New Delhi: Government on Monday expressed dissatisfaction over the working of the Comptroller and Auditor General, saying their timely intervention could have prevented many scams and scandals.
"Scandals and scams are known even when they are being planned and executed. If audit draws attention to them forthwith in a well published manner, such scandals can be
halted mid-stride. Postmortems are good but they can be conducted only when a patient is dead," Law Minister Veerappa Moily said at the 5th annual convention of Central Information Commission here.
Moily said the institution of Comptroller and Auditor General, a Constitutional body itself designed to be a bulwark against omission and commissions of the Executive under the supervision of the Legislature has not fulfilled for what it was conceptualised by the Constitution makers.
"...But the way the institution has functioned has not exactly fulfilled what the Indian Constitution makers had in mind while creating the institution. Though it does not carry
any independent clout, observation of audit carries no disagreeable consequences either," the minister said.
Moily also took the opportunity to criticise bureaucrats who retire from service and make "discrediting" remarks about the country when they were abroad.
"When few top officials who could have made a difference in office... having failed to do so, become saints after retirement. When I was abroad recently, I came across the
comments of a retired bureaucrat who said in a media interview that every third Indian is corrupt," he said.
Terming such remarks as "travesty of truth", Moily, without naming the senior retired official, said, "No one has the right to discredit our nation".
He urged Department of Personnel and Training authorities to look into such "frustrated statements" made by the former civil servant.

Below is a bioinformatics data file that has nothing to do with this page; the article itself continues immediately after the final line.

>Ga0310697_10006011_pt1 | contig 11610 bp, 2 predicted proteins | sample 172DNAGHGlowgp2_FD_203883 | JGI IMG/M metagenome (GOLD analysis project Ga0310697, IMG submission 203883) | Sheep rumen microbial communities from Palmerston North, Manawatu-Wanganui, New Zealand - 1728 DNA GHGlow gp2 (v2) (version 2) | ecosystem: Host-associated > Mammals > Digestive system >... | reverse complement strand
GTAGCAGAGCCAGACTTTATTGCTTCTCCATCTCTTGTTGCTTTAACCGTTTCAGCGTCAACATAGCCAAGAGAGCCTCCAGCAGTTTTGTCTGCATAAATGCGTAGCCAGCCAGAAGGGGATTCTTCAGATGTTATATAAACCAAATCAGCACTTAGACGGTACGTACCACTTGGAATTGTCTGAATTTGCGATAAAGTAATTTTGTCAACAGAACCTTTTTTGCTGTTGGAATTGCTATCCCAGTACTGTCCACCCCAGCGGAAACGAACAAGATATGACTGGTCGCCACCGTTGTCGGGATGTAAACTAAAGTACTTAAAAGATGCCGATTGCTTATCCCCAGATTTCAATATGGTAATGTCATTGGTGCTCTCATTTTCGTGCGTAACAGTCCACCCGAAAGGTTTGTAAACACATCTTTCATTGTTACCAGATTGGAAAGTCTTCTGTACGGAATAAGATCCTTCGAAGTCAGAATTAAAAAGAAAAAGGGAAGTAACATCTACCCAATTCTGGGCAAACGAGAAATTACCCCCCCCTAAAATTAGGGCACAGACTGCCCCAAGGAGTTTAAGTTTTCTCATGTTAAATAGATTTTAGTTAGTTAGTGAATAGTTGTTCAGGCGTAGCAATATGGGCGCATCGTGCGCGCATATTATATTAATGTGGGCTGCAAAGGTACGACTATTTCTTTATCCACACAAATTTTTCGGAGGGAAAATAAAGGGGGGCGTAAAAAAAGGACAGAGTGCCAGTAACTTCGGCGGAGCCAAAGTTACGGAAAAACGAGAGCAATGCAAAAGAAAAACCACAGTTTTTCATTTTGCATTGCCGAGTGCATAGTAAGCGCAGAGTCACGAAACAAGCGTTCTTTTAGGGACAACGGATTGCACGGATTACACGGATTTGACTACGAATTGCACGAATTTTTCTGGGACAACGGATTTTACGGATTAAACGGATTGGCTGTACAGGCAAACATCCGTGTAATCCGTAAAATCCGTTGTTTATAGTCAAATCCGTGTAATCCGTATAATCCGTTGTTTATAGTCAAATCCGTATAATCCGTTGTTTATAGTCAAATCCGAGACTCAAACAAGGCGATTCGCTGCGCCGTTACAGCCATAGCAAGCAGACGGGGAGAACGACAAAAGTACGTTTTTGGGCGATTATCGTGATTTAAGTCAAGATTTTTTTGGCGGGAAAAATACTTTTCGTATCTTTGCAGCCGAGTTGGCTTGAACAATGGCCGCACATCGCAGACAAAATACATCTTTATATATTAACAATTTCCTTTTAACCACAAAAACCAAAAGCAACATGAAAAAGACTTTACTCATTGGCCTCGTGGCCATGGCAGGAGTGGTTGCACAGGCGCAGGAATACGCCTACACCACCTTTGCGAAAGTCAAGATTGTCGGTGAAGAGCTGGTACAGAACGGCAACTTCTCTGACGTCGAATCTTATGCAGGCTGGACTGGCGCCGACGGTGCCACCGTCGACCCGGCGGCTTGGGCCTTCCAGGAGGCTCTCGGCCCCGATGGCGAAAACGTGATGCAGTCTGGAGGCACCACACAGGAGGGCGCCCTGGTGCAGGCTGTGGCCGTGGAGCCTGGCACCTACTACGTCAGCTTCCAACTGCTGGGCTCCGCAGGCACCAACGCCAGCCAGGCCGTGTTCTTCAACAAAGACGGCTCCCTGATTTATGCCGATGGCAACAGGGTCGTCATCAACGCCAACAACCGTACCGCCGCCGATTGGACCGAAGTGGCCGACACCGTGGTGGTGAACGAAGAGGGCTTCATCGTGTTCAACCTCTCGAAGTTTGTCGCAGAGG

Expressing concern over the killing of RTI activists across the country, he said such acts should be dealt with "iron hands".
Moily said, "The RTI should not become the casualty of corrupt bureaucrats and others. It is quite disturbing to hear the threat administered to RTI activists."
"There are instances of attacks on RTI activists. Some of them are Amti Jethwa, an environmentalist from Gujarat and Satish Shetty, an activist from Maharashtra have been killed. These attacks and killings have to be taken seriously, dealt with iron hands," the Law Minister said.
Later speaking to a news agency on the sideline of the function, he said, "If any law is necessary, we will definitely use but law administering authorities in the respective states will have to deal with this strictly and severely."
He said in his address that the Whistle blowers` Bill giving protection to civil servants and raising issues of corruption has been finalised and will become a law during coming Winter Session of Parliament.
Moily said the proactive disclosure of records will help in reducing number of RTI applications filed before the public authorities but such disclosures despite mandated in the RTI Act are "often perfunctory and lack substance".
"This underscores need for devising protocols and effective monitoring of suo-moto disclosures," he said.
The minister expressed dissatisfaction over the record keeping in the country especially the land records calling them "weakest link in our information system".